Tuesday, May 20, 2014

Heather's Corner: "The Snakes Are Out"

Just above my children's sand box is a low branch of an orange tree where a mama dove and her new hatchling have been residing for the past week. We've enjoyed watching the progress of this bird, building her nest, diligently egg-sitting, and now coo-ing at her pride and joy.  So it was with great horror that I happened upon a three foot king snake doing it's best to squeeze the daylights out of the helpless baby.

Luckily for my family, that snake is a non-poisonous species.  Luckily for the bird, I went into some kind of Commando trance and flung the snake out of the tree, picked it up with a shovel, and sent it on its way to the wash behind our house. This story ended well; the baby bird survived and my children think I'm a superhero, however, it is a reminder of one of those things I could do without living here in Southern Arizona: Snakes.

Yes! Yes! I know they are an important part of the eco-system and help keep other irritants like mice and varmints at bay but I just can't seem to make peace with sharing my yard with them or their yard with me. The varieties of which to share with are endless. Rattlesnakes alone have 15 different species here in Arizona, more than in any other state.

As snakes are most active during our warmer months and as that time is no upon us, I researched some important snake reminders.  Here's some of what I learned.

Rattlesnakes blend easily with their surroundings. Always carry a flashlight in the evening and watch where you will be placing your hands and feet.

Snakes are attracted to their vital resources including food, water, and shelter. This includes birds and rodents. Although bird feeders are nice, realize that they attract snakes. And take some time to fill up all those holes around your yard. Snakes are advantageous and like to take up residency in places already carved out for them.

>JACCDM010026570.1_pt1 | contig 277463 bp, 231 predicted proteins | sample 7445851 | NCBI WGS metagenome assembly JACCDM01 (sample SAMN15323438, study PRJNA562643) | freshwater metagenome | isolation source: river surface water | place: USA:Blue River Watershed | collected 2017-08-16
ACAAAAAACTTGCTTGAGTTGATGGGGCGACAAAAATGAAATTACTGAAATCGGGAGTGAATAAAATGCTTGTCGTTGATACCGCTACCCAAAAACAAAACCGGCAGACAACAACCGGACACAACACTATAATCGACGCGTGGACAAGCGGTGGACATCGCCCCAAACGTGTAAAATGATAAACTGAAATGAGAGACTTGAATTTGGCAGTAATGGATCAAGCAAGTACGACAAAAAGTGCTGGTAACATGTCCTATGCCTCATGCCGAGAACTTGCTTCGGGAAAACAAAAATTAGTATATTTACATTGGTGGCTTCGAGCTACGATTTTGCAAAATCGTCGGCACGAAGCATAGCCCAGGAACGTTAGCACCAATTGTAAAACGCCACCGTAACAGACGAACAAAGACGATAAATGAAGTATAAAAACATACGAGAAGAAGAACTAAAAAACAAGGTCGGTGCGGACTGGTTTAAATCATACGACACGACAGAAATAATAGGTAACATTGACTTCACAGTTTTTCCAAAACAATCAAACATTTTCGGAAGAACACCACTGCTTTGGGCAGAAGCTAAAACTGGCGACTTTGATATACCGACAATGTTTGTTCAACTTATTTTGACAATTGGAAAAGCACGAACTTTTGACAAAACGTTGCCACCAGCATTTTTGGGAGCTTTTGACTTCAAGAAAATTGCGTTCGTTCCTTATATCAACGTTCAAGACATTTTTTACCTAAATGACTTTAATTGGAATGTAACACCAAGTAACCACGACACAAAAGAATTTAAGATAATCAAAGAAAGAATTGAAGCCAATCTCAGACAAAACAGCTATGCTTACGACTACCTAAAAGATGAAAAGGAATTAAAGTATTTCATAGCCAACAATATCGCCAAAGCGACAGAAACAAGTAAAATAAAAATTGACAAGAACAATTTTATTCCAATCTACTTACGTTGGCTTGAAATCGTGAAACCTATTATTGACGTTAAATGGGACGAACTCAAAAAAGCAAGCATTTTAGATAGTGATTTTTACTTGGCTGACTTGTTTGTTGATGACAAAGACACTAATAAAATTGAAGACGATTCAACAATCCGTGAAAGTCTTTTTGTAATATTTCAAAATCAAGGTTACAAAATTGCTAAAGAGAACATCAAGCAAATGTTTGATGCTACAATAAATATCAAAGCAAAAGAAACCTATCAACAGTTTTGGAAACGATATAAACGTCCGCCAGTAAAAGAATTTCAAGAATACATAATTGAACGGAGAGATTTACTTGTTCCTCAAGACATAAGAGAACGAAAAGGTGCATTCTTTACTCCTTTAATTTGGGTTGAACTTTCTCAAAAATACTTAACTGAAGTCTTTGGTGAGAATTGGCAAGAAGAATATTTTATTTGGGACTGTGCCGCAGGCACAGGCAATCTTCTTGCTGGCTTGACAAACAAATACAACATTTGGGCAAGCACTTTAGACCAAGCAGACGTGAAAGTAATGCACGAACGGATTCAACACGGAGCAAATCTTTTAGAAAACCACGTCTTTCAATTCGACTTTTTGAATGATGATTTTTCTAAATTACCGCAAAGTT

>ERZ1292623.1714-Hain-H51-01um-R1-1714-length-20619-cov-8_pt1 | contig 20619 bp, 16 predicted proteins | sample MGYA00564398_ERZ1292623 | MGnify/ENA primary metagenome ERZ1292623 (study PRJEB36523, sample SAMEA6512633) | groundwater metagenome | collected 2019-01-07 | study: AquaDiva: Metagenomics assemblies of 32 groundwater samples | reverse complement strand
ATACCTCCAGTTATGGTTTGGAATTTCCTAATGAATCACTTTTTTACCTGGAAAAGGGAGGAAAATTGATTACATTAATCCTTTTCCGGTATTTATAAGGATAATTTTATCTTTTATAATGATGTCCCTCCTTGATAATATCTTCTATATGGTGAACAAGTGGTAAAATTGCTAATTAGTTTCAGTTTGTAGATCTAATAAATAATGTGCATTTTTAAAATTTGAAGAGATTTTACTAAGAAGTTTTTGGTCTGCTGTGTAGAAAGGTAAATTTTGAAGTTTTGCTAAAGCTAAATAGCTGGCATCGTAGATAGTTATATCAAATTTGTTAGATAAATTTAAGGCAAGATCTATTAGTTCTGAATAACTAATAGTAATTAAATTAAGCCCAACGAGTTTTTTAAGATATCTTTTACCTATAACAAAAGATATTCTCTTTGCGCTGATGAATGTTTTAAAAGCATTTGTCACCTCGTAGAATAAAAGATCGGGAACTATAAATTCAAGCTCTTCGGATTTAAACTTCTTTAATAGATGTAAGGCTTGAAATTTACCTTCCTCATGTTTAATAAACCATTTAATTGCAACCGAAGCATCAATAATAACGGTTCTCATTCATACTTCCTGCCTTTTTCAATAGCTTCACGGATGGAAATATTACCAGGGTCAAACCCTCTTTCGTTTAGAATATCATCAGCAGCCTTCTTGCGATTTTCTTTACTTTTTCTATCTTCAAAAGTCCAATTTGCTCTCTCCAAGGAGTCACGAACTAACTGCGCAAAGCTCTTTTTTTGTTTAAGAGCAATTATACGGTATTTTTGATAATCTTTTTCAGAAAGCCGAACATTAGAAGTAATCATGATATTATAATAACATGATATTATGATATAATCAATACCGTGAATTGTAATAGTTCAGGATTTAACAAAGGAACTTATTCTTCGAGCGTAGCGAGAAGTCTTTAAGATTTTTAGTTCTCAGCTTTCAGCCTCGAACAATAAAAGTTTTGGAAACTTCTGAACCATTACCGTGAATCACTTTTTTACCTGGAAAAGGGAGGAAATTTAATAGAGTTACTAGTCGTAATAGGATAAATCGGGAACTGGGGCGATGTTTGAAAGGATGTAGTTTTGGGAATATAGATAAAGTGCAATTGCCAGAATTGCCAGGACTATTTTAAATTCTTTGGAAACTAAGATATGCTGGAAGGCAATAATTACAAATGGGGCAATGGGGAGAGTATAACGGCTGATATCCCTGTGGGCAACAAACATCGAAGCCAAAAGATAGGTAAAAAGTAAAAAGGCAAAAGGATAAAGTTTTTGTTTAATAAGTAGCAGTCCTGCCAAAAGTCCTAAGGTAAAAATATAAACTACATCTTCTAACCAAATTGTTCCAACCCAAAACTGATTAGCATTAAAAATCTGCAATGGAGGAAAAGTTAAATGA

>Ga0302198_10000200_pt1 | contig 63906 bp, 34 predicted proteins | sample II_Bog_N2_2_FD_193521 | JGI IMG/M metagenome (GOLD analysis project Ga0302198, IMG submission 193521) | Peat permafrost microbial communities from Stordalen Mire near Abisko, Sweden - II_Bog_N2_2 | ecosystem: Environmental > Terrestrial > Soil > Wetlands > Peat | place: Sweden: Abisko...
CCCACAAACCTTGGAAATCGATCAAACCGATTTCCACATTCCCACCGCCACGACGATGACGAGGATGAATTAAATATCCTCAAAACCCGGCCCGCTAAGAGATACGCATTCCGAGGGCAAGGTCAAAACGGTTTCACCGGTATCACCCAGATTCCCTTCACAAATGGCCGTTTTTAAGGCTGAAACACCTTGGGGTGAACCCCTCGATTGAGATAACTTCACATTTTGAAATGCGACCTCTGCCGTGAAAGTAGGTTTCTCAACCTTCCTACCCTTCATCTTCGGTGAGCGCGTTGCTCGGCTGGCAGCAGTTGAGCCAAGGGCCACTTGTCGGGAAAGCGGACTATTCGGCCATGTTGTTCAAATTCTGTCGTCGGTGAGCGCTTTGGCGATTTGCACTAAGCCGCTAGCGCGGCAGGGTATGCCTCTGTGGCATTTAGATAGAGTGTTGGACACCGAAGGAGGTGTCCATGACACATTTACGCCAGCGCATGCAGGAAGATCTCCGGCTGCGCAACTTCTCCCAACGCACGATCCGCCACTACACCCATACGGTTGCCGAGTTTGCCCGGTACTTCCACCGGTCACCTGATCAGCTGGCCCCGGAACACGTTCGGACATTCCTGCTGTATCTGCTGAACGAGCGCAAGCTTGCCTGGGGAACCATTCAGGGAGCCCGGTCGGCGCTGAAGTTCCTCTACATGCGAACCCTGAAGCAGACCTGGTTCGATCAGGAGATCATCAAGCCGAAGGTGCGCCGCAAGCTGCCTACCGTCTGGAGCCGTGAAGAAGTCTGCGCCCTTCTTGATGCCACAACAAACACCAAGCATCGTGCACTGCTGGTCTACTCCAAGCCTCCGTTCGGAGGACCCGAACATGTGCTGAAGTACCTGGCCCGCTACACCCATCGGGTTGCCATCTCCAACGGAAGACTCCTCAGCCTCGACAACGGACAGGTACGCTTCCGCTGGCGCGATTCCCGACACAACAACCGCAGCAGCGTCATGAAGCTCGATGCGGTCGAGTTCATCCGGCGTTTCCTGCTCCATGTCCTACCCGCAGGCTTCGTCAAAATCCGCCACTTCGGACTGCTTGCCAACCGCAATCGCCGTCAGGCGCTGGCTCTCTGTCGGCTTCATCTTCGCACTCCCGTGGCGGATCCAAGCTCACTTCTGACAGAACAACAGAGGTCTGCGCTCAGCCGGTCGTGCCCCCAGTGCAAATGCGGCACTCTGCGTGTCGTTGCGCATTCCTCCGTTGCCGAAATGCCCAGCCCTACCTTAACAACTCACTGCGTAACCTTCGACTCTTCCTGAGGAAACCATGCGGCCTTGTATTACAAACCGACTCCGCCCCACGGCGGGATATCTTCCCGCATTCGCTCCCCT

Keep in mind that snakes can fit in a space the size of an inch so fences and walls must be snug against the ground and void of any holes the size of a quarter.

If you do encounter a rattlesnake or other venomous snake, move slowly and deliberately backward to a safe distance, preferably 6 feet and beyond. If you happen upon one in your yard there are several options:
  • Watch the snake as it is most likely just passing through 
  • Call the local fire department as they will sometimes assist with poisonous snake removal especially in close proximity to the home 
  • Contact a private company for removal under "Pest Control Services" in the phone book.
What to do if a rattlesnake bite occurs:
  • Remain calm and reassure the victim.
  • Remove all jewelry, watches, etc. from the affected area.
  • Immobilize the limb and keep at level below the heart. 
  • Decrease the total body activity as is feasible.
  • Move the victim to medical facility without delay. 
What NOT to do if a rattlesnake bite occurs:
  • Do NOT apply ice to bite area.
  • Do NOT use an incision of any kind.
  • Do NOT use a constriction band or tourniquet.
  • Do NOT administer alcohol or drugs.
  • Do NOT use electric shock treatment.
There is much to be grateful for living here in Oro Valley but the summer months can be tough with severe temperatures and the vast array of critters. So be mindful of where you step, hold tight for the next several months, and wish me luck that my superhero quota has been fulfilled for the season.

Any snake/creepy crawler stories you'd like to share?

Want to learn more?
Heather Nenadovich has lived in Oro Valley a total of five years. She has a B.A. in Psychology from the University of Arizona. Her husband is Canadian so she is a hockey fan by default and so are her two very clever children. When not being a mommy, she enjoys hiking in Catalina State Park, hand building pottery, and gardening. Her favorite things about living in Oro Valley are the towns recognition of art and culture, their commitment to preserving nature and the Christmas parade. (Also anything from GMG Chinese Bistro.)

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